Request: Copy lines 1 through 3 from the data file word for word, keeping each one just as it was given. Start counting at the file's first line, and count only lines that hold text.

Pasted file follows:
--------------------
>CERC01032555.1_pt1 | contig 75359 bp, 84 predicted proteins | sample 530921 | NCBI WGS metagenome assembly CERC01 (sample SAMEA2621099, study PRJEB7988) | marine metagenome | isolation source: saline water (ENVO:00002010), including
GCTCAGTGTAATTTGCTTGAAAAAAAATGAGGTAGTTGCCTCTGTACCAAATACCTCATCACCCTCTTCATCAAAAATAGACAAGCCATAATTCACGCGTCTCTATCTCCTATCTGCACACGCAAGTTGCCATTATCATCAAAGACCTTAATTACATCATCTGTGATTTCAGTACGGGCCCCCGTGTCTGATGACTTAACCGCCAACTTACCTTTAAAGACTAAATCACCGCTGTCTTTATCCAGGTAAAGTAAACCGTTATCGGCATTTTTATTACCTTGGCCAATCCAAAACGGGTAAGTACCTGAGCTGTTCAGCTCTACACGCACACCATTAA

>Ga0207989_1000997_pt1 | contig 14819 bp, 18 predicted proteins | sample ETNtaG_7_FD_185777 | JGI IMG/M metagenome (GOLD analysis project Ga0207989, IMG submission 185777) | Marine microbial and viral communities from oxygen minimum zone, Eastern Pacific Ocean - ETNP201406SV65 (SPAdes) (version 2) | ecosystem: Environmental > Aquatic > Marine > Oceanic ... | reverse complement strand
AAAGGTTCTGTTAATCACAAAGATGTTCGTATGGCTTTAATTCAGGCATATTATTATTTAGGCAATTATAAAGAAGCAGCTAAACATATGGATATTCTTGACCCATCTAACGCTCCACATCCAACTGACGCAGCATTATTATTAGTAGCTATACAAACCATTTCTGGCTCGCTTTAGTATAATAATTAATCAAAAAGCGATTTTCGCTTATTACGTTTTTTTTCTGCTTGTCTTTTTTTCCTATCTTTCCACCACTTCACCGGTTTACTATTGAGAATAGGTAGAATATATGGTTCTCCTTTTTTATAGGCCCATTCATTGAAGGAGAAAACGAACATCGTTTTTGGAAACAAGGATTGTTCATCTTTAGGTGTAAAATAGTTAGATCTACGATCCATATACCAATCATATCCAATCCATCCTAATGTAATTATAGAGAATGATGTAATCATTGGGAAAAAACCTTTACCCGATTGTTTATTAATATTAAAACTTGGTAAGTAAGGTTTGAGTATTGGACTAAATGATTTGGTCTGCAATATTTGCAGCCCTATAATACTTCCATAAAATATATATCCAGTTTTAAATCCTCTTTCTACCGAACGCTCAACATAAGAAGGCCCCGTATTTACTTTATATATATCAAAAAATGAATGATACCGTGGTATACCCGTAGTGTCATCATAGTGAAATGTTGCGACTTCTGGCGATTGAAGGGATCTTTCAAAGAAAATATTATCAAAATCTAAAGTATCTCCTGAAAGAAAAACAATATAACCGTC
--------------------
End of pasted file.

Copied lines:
>CERC01032555.1_pt1 | contig 75359 bp, 84 predicted proteins | sample 530921 | NCBI WGS metagenome assembly CERC01 (sample SAMEA2621099, study PRJEB7988) | marine metagenome | isolation source: saline water (ENVO:00002010), including
GCTCAGTGTAATTTGCTTGAAAAAAAATGAGGTAGTTGCCTCTGTACCAAATACCTCATCACCCTCTTCATCAAAAATAGACAAGCCATAATTCACGCGTCTCTATCTCCTATCTGCACACGCAAGTTGCCATTATCATCAAAGACCTTAATTACATCATCTGTGATTTCAGTACGGGCCCCCGTGTCTGATGACTTAACCGCCAACTTACCTTTAAAGACTAAATCACCGCTGTCTTTATCCAGGTAAAGTAAACCGTTATCGGCATTTTTATTACCTTGGCCAATCCAAAACGGGTAAGTACCTGAGCTGTTCAGCTCTACACGCACACCATTAA

>Ga0207989_1000997_pt1 | contig 14819 bp, 18 predicted proteins | sample ETNtaG_7_FD_185777 | JGI IMG/M metagenome (GOLD analysis project Ga0207989, IMG submission 185777) | Marine microbial and viral communities from oxygen minimum zone, Eastern Pacific Ocean - ETNP201406SV65 (SPAdes) (version 2) | ecosystem: Environmental > Aquatic > Marine > Oceanic ... | reverse complement strand